Utilizing Electric Resistance Heat for Thermal Energy Storage Systems

With the global movement towards a decarbonized energy grid, sustainable energy technologies are becoming more and more prevalent. As advantageous as sustainable energy is, however, it comes with one significant downfall; it is heavily reliant on environmental conditions. As much as companies are investing in sustainable energy solutions, being able to store the captured energy for later use is critical towards long term success. Energy storage technologies are on a similar development trajectory to improve the viability of sustainable energy solutions. 


Long term energy storage technologies come in many forms, including battery storage, compressed air storage, pumped storage, thermal energy storage, and more. Each concept breaks down into even more specific technologies, all of which aim to achieve a high level of energy efficiency, long storage duration, and low overall cost. For these primary metrics, one technology that has many advantages is thermal energy storage; in particular, heat storage. As discussed, thermal energy storage is not a one size fits all solution. Under the umbrella term of thermal energy storage, there are many types of media used to store the heat energy, from molten salts and metals to dense media like rocks, sand, and bricks. Regardless of the heated media, all forms of thermal energy storage systems require a heat input. Electric resistance heating is a technology often looked to as a practical way to convert renewable energy into sensible heat, which is then stored in the various mediums.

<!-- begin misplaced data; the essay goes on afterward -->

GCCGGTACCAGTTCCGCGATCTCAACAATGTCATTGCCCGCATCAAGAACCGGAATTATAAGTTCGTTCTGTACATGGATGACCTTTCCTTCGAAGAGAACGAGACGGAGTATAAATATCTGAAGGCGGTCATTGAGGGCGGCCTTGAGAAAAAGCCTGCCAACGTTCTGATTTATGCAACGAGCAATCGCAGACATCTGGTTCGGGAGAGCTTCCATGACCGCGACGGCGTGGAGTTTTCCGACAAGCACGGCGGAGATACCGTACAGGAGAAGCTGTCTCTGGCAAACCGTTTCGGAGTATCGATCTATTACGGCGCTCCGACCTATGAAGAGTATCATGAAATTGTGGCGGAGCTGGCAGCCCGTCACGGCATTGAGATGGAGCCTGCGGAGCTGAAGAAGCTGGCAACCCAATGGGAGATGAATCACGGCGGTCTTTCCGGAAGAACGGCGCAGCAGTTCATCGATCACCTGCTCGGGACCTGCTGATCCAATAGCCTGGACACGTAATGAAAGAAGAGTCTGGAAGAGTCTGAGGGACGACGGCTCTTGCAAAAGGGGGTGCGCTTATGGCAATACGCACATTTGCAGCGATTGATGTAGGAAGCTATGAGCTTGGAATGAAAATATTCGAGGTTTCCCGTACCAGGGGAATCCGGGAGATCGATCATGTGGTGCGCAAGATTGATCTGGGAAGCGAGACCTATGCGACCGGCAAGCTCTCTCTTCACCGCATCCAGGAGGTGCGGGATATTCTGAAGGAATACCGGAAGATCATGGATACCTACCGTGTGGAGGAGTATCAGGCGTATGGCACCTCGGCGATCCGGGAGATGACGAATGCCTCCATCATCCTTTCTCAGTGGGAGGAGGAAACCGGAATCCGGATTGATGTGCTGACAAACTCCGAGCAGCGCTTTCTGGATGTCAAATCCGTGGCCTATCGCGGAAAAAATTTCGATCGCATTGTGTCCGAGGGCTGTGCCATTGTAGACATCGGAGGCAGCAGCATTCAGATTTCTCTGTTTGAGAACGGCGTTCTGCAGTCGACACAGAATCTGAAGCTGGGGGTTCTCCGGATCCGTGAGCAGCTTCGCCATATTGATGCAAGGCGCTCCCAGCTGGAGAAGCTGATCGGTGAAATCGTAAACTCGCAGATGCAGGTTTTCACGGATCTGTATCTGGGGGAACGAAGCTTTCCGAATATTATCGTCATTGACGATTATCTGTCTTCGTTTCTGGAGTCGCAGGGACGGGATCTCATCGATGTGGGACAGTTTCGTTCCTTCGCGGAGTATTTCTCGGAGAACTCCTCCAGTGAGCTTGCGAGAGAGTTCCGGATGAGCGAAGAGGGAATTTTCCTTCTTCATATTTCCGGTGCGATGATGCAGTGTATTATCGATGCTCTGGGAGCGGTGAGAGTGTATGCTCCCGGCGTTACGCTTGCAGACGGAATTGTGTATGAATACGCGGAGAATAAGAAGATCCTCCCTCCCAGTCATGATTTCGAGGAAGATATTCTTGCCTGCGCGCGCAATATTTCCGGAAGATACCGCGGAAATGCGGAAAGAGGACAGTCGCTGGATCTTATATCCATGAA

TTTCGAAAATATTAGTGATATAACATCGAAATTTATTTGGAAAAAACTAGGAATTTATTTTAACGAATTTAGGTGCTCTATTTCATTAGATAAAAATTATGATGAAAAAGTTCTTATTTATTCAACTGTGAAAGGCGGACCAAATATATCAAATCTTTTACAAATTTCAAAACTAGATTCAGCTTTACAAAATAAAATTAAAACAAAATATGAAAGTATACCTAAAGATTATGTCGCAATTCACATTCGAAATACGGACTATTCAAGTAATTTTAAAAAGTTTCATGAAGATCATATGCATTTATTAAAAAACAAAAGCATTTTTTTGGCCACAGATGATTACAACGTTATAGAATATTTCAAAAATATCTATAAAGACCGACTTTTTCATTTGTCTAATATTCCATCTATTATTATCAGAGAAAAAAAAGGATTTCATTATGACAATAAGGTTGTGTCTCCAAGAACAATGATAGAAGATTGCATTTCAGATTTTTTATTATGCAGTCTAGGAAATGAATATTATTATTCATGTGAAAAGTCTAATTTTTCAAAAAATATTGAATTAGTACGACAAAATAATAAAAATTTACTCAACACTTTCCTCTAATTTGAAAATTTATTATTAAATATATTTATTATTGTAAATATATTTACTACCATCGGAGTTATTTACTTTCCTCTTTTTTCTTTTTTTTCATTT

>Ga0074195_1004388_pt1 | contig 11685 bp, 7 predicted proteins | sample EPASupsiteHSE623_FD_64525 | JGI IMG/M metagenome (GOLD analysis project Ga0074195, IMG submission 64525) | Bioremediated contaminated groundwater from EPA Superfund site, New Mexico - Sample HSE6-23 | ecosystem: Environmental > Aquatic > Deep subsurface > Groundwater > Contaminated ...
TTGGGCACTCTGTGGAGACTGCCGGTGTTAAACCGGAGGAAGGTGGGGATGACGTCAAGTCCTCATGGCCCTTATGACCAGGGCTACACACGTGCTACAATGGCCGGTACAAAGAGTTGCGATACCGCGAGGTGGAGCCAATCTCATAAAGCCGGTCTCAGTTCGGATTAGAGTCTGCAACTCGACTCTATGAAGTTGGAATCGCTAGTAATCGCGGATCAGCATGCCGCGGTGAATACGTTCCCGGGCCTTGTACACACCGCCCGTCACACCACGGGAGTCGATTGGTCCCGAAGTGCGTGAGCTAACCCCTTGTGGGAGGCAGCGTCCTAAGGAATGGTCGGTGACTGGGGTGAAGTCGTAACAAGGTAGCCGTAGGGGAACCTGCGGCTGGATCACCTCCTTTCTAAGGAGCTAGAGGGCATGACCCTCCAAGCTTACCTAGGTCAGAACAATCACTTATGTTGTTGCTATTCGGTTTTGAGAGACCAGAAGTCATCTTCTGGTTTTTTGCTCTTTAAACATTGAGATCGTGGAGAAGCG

Electric resistance heating has been available on the market for over one hundred years. While the core technology still adheres to the same principles, recent developments in the capabilities of electric resistance heating have increased its popularity for use in sustainable energy and storage systems. One such advancement was the development of medium voltage electric resistance heating. Until a decade ago, all electric resistance heaters on the market were rated for low voltage (1000V and less), but advances in coil and dielectric designs has allowed for the new age of electric resistance heating that expanded the technology into medium voltage; specifically, ratings from 1000V up to 7.2kV. Operating at higher voltages significantly reduces the amp draw on the electrical system, reducing the overall infrastructure needed to support the electric heating system. When factoring in heat dissipation from the power switching components and I2R losses through the power wiring, electric resistance heaters already boast a high level of efficiency (higher than 95 percent). With the significant reduction in amp draw, the system now has fewer power switching components and fewer wires, increasing overall efficiency upwards of 99 percent. System components and labor and maintenance costs are equally reduced to provide a more advantageous total cost of ownership compared to conventional systems.